Monday, November 28, 2011

Ebooks and Piracy

Because I love my kindle so much, I have an interest in the growth of ebooks. It's been estimated that Australians are expected to spend $150-$700 million on ebooks by 2014, which is huge for us Aussies because last year we spent $35 million. In terms of percentages, that's 1.5% of the total value of book sales in 2010 and anywhere between 6-24% in 2014. Yikes, that's a huge increase in a short amount of time.

This of course, raises the real concern of piracy. Many authors and publishers have shied away from distributing work via the ebook format for fear of getting their timbers shivered, as ye olde pirates say. This, in my view, is a tragedy because there are many books I simply won't read because they aren't available in ebook format.

Yes, piracy is a real issue, but there are ways of minimising the losses. Digital Rights Management (DRM) technology has been created to protect artistic and literary work. It prevents access, copying or conversion of work to other formats. One such company that offers ebook capability with full DRM is Palmer Higgs. They've even launched the first ebookstore with DRM in Australia. I find this encouraging.

Of course, there is the other view on privacy--that it's a good thing. Neil Gaiman has witnessed how piracy has actually helped his sales. People, who would not normally have read his books, read pirated copies. As a result, these people went out and bought his other books. I believe it's also why many authors offer free copies of their books in the hope of readers 'discovering' them.

Personally I think the problem with piracy is the loss of control. If I want people to have a free copy of my books, then I'd want to be the one to offer it to them.

What are your thoughts on piracy as a reader or a writer?

54 comments:

  1. This comment has been removed by the author.

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  2. Great photo, Lyn! Piracy, ugh...well, I'd like to be old-fashioned and say we should stick to printed/hardcopy books, but I think that ship has already sailed. I think it's good for publishers to be able to minimize their losses by DRM, but Neil Gaiman does have a point about piracy improving sales. But HE has other books out; it may not be as desirable for a debut author in traditional publishing.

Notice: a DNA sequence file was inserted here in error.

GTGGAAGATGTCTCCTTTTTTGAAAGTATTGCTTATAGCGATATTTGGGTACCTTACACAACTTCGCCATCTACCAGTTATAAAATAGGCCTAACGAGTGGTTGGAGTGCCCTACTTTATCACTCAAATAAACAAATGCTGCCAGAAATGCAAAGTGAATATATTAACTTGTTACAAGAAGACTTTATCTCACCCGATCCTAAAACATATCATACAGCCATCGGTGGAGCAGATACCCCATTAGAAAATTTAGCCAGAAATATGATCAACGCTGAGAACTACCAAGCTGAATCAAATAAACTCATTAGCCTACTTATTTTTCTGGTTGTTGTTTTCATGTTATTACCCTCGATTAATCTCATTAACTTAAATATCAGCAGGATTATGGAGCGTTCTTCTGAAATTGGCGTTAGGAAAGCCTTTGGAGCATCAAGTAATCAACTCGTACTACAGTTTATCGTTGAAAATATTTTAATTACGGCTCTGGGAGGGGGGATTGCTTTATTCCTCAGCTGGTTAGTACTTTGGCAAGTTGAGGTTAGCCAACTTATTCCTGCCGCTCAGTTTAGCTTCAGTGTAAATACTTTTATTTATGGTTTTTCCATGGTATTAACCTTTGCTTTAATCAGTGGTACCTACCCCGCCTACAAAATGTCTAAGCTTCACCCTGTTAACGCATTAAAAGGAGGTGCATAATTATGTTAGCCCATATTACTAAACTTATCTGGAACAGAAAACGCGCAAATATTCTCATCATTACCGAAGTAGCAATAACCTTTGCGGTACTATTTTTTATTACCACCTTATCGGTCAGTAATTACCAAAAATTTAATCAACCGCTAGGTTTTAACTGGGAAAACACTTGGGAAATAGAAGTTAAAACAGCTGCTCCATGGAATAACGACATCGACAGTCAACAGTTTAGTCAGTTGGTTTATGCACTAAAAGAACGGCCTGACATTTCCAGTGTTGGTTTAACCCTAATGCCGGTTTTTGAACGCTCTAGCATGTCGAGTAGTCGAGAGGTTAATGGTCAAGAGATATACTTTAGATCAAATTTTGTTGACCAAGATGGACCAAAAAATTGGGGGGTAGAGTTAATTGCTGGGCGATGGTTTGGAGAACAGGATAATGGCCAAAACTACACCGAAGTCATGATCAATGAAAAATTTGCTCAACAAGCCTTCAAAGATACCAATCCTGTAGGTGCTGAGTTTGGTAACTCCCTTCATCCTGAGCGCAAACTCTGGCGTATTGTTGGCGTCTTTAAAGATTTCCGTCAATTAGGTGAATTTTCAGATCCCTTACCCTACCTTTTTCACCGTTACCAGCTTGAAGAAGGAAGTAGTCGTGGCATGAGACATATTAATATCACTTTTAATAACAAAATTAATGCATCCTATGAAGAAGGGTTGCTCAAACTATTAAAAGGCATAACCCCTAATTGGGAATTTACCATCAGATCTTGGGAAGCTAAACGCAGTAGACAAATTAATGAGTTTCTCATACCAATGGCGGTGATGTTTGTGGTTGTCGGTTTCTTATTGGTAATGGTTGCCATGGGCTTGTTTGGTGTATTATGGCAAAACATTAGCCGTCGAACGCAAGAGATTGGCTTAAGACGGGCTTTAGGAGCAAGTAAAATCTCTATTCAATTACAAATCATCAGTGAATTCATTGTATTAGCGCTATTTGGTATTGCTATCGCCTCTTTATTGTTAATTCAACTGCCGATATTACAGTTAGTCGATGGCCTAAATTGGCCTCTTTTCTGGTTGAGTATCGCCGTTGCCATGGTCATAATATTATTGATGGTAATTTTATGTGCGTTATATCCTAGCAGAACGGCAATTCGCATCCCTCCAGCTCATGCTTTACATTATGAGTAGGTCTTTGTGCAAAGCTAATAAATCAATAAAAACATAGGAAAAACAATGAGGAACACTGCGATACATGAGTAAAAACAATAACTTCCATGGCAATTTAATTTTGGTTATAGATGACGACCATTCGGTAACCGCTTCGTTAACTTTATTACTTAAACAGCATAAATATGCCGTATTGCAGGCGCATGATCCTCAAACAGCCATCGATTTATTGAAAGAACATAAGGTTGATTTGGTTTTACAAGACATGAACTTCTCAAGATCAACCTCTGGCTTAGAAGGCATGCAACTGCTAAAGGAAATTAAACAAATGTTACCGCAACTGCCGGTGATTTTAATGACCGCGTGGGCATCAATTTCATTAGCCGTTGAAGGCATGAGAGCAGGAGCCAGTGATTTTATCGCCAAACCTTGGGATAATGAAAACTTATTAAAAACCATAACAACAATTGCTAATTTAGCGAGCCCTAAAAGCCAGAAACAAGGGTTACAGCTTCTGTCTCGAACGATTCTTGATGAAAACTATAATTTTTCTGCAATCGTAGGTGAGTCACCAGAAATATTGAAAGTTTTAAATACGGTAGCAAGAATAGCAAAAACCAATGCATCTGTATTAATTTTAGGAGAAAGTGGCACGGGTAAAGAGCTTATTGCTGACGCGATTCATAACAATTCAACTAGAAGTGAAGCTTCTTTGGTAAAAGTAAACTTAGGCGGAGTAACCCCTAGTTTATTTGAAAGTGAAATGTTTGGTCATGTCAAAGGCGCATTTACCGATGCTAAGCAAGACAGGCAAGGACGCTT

Maybe ebooks could have tight DRM for the first six months--and then relax that protection? Not sure.

    In the "olden days" one person bought ONE book and shared it with friends. That's not even possible with ebooks. It'd be great to find a balance here, that would be fair to readers as well as authors (and publishers).

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  3. I'm researching into e-book publishing for an academic essay right now but also because I'm working with a publisher and for myself on some e-book publications.

    I believe e-books hold promising aspects and will serve us well in the future. However, it will definitely mean a shift in the publishing business and publisher's most certainly won't always like it.

    I just hope something good comes out of it for writer's too.

    For reader's it surely will.

    Nahno ∗ McLein

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  4. I've just noticed that you've put Samuel's book with my link in the sidebar, Lyndy. Thanks for that. Much appreciated :)
    Here in my country piracy is the only way to watch any films or listen to any music, and to use most of the computer programmes. So, without it we would basically live in middle ages. It's ironic, but it's true.

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  5. I'm thinking about releasing on Kindle in the future and it's not something I had considered. I agree with the point about Neil Gaiman, he was already well established before the internet became widespread so is less likely to be harmed than a debut author.

    It's not a nice thought, after years of hard work with no pay, for your work to be stolen. But then I think books should be available to everyone even if you can't afford them... what about e-libraries??

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  6. As a reader, I wouldn't do it; I'd know I was abusing someone else's creative talents and I don't want that karma. As a writer, I wouldn't like it....but at least I'd know I was worth pirating :)

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  7. Piracy is a shame. It's more prevalent in other countries than here in the USA, which is a good thing. (I've seen a couple pirated movies - they look like crap.)
    I guess if someone really wants to give my book out for free, I can't stop them, and neither can my publisher. I'd never share a copy of someone's book with anyone though.

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  8. It is a scary thought and really sad at the same time.

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  9. This is a complicated question. Why worry about piracy when selling a novel for .99 or giving it away? Because authors want people to read their books. And what's the difference between that and sharing a print book? I often give away copies of print books for others to read, so they're reading without paying. Is this kind of lending piracy? And then there's the used books sold for pennies on Amazon. The author gets no royalties on those sales. Maybe at one time he did but then someone else benefits from the used book sales. So I'm not sure it bothers me personally.